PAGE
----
The four children had been sitting there waiting for a long time. But there was still nothing to be heard except the gurgling of the brook and the scouring of the pebbles on the shore as they were washed out to sea by the waters of the brook, then back to the shore by the waves.

A shrill cry rang out high above their heads, and they all looked up. An eagle was hovering over the sea on widespread wings.

The cry had set the heart of one of the girls beating wildly, and she laid her hand over it as if to calm it. Her light-brown eyes followed the eagle until it disappeared in the rays of the sun, which were slanting low over the face of the sea.

Her hair was plaited in a red-gold braid that ended in a curl in the middle of her back. A small scar showed white in one of her eyebrows.

She was tired of waiting. It shouldn't take this long, she thought. But it could.

The girl sitting beside her was a couple of years older. Her hair was dark and straight, her nose large and curved. She was holding a little boy on her lap; he was asleep. His mouth was open, and his head rested on her shoulder. A thin trail of drool had trickled from his mouth down her dark-blue dress.

At the older girl's feet lay a wire-haired black mongrel. The dog had cocked one ear at the eagle's cry without opening her eyes, as if she knew that it wasn't the kind of sound she had to attend to.

The last of the lot was a big boy, almost a young man, the oldest of them all. He had bright blue eyes and rather long dark hair, which was constantly falling in his eyes so that he had to keep brushing it aside. He sat whittling on a stick, and he'd been at it so long that there was quite a heap of shavings between his feet.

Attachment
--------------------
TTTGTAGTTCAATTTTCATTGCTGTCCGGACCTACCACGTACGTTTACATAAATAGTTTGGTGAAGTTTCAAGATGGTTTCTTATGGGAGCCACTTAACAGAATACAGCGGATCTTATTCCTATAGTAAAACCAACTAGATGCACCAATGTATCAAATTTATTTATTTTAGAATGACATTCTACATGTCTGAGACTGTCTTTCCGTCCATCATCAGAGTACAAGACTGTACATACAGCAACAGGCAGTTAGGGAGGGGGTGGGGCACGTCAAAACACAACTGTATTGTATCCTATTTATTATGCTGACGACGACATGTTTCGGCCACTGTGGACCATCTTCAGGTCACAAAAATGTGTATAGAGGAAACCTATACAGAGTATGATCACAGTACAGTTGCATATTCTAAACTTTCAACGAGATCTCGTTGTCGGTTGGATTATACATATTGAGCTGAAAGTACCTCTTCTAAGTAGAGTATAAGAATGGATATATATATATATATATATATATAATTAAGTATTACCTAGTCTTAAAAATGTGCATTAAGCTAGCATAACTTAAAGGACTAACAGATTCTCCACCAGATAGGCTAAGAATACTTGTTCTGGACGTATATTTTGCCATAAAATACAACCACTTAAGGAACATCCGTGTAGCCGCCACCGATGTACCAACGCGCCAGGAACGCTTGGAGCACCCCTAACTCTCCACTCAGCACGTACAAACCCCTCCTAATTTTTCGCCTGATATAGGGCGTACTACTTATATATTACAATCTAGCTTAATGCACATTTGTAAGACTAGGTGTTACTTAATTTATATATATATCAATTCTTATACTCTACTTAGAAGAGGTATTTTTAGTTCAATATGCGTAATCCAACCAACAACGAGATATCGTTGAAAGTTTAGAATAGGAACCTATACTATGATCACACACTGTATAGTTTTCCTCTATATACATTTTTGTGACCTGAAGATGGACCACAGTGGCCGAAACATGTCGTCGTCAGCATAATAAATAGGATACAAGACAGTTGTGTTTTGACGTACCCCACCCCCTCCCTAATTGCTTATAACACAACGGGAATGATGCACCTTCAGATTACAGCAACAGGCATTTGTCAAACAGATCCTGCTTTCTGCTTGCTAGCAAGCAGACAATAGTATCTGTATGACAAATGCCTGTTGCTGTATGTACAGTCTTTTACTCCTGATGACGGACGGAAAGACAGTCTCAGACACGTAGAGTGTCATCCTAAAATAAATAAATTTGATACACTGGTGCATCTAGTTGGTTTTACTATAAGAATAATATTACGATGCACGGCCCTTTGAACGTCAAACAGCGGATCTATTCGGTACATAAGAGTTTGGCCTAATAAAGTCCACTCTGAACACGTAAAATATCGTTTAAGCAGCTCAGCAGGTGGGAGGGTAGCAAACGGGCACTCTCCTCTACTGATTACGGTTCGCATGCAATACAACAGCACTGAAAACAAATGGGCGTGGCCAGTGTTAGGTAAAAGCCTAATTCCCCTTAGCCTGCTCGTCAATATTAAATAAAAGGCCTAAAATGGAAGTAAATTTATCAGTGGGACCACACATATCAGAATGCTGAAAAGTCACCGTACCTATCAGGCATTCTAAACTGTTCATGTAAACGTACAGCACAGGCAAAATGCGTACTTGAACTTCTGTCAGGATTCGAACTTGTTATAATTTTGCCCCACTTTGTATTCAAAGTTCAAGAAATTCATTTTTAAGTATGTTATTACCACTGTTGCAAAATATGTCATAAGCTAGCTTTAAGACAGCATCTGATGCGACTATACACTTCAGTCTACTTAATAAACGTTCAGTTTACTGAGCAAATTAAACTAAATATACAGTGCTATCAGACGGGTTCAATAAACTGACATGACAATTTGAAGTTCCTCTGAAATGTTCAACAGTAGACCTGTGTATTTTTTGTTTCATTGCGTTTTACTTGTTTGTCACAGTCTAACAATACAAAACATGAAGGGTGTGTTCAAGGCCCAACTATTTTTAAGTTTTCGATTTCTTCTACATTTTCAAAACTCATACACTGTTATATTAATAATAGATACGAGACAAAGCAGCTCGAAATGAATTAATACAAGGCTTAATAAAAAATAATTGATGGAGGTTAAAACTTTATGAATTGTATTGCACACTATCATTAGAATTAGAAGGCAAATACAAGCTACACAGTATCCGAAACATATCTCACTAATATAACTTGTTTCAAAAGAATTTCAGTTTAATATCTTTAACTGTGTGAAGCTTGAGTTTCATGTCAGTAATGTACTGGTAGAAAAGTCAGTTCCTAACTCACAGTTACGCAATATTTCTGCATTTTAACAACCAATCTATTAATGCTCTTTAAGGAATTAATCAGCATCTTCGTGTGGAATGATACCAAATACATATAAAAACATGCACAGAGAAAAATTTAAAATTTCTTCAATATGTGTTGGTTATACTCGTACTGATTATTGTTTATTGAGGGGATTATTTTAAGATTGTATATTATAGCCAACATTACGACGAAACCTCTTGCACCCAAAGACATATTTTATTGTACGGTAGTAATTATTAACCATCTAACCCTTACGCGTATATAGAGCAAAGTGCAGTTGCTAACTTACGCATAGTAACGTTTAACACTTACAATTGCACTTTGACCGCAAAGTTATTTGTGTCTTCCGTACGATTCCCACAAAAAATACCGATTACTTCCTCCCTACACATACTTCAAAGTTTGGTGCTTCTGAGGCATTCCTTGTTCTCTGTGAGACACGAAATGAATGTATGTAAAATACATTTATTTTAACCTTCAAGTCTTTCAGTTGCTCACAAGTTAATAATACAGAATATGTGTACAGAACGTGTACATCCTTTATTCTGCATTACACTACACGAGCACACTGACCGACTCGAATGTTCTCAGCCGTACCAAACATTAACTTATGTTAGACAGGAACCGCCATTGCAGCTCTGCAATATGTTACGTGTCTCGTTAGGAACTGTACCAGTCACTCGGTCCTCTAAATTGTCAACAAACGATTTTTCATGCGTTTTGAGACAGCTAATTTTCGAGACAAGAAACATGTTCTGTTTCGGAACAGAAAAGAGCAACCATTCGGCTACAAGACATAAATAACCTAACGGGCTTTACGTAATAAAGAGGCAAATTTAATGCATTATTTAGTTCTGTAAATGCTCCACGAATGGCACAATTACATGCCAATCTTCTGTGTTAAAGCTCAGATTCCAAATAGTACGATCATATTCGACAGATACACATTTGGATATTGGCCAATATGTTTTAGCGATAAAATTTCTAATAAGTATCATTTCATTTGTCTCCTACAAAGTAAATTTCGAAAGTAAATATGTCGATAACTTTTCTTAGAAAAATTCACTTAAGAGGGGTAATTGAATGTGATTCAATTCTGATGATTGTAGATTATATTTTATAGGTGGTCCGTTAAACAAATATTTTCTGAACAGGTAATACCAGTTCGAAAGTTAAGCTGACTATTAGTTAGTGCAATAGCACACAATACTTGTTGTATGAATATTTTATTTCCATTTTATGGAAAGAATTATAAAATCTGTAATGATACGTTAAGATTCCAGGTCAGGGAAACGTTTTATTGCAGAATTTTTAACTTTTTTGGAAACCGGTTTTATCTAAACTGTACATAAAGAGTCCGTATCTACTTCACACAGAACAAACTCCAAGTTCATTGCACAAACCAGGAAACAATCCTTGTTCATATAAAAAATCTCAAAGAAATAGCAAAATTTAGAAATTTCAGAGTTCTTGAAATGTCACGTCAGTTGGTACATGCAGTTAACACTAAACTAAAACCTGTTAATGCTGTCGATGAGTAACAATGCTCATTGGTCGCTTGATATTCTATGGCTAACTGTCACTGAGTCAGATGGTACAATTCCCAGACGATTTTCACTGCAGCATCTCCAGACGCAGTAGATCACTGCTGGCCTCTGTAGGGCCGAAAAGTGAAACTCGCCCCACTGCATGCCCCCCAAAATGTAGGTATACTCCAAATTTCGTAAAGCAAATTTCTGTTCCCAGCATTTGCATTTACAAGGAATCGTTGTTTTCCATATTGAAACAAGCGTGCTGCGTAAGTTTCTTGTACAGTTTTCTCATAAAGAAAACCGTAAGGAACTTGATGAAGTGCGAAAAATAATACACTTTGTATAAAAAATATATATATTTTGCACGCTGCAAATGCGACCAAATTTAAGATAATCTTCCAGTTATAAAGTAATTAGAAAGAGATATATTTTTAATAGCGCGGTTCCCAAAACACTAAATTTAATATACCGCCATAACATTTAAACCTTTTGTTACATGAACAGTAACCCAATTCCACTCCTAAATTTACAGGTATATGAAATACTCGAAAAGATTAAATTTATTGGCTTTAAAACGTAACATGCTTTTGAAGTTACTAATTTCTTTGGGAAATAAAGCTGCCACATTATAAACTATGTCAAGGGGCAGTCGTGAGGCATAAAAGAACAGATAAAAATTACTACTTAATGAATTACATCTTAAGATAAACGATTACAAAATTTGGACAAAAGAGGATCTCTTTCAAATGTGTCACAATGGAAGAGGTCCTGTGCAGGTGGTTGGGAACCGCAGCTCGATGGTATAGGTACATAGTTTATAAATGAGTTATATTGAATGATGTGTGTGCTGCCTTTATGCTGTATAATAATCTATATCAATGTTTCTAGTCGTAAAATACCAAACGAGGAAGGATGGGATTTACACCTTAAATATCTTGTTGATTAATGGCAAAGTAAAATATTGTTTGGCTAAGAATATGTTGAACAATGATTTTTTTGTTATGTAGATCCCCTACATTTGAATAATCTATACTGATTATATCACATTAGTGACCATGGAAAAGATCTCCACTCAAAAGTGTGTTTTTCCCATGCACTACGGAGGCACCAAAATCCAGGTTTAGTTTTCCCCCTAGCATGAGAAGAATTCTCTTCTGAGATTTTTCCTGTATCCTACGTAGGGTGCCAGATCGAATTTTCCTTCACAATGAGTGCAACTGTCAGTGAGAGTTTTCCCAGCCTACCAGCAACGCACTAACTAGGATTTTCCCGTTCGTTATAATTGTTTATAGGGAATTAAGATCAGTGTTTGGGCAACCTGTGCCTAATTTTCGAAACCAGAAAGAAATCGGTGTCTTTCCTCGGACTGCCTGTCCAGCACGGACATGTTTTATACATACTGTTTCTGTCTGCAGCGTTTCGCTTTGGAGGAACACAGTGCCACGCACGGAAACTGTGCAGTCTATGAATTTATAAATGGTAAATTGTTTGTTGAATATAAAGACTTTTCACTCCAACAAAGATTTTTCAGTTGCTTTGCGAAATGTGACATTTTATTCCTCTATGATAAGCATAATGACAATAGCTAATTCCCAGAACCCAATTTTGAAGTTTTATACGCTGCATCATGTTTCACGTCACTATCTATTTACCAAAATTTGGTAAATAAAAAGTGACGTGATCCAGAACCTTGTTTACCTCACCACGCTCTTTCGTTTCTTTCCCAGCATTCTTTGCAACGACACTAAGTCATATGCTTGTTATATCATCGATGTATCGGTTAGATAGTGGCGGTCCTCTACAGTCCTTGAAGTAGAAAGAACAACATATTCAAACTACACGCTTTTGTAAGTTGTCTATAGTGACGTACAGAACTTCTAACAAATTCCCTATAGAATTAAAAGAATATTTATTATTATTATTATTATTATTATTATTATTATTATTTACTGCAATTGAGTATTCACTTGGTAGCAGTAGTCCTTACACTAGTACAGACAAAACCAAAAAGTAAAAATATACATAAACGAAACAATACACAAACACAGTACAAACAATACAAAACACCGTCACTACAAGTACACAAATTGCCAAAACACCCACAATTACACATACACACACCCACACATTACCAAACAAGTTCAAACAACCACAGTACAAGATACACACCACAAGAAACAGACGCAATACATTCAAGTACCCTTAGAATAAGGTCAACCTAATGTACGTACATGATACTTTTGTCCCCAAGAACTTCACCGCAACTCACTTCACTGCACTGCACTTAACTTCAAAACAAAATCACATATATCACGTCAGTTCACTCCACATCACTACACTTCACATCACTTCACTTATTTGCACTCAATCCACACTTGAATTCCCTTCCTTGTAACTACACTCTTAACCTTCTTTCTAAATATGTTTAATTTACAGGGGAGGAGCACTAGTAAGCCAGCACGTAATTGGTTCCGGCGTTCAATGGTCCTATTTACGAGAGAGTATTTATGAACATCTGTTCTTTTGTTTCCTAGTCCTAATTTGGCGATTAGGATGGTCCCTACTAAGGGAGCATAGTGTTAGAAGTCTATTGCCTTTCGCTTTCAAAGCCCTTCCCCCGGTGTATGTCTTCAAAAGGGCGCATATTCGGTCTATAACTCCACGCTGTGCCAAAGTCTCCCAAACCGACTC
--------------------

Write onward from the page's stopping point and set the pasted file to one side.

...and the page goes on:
The children were sitting on the rocks above a cove in which there were three whitewashed houses. Thick smoke rose from one of the chimneys, though it had been a warm summer day. A flock of chickens were pecking around in front of the house, and on the grassy slope behind it various-colored sheep — black and gray, white and brown — could be seen.

A shout was heard from the cove below. A man had come to the doorway and stood there, calling, "Eidi! Ravnar! Myna! Doup!"

The children got to their feet and scrambled down the steep, rocky slope. First came Myna with Doup in her arms, though he was getting much too big to be carried around, and with the dog at her heels. After her came Ravnar, with his knife dangling from one hand and his stick in the other. Then came Eidi with lagging steps. Her leg had gone to sleep, and she was afraid she might stumble.

She was the last one to step through the door.

So that was what a newborn baby looked like. Little, red, and wrinkled, with small, half-dried blood clots in the fair hairs on its head. With white fat like congealed tallow in all its folds and creases. It lay there at Foula's breast like a pale little frog. It was wailing hoarsely, all four limbs sprawling.

They were allowed just one quick look at the naked baby. Then Foula tucked it under the blanket and gathered it close in to her. Her eyes shone up at Frid.

"Does it hurt, Mother?" asked Eidi. She had seen the ewes lambing.

Foula smiled at her and stroked her cheek with the back of her hand.

"Not anymore," she said. "And besides, what does it matter if it hurts a bit, when we've got such a lovely little boy."

"A boy!" exclaimed Eidi in surprise. "I thought it would be a girl, like me!"

"A little baby," marveled Doup, looking up at Myna, who nodded and smiled at him.

"Would you like to see him again?" asked Frid.

Doup nodded, and his father lifted him up so he could get a better view of his new half brother.

Ravnar, Frid's other son, stroked the little cheek gingerly with one finger, and Myna was allowed to hold the baby in her shawl for a moment. She stood quite still, gazing down into a pair of deep-blue eyes.

"It's like looking into the sky," she said.

Eidi turned away and walked out of the room and out of the house. She went right down to the edge of the sea and stood there staring over the water at the setting sun until black specks began to dance before her eyes and she had to look away from the glowing light.

She walked barefoot along the shore's edge over the small, round pebbles and felt how the water cooled her feet and the tears cooled her burning cheeks.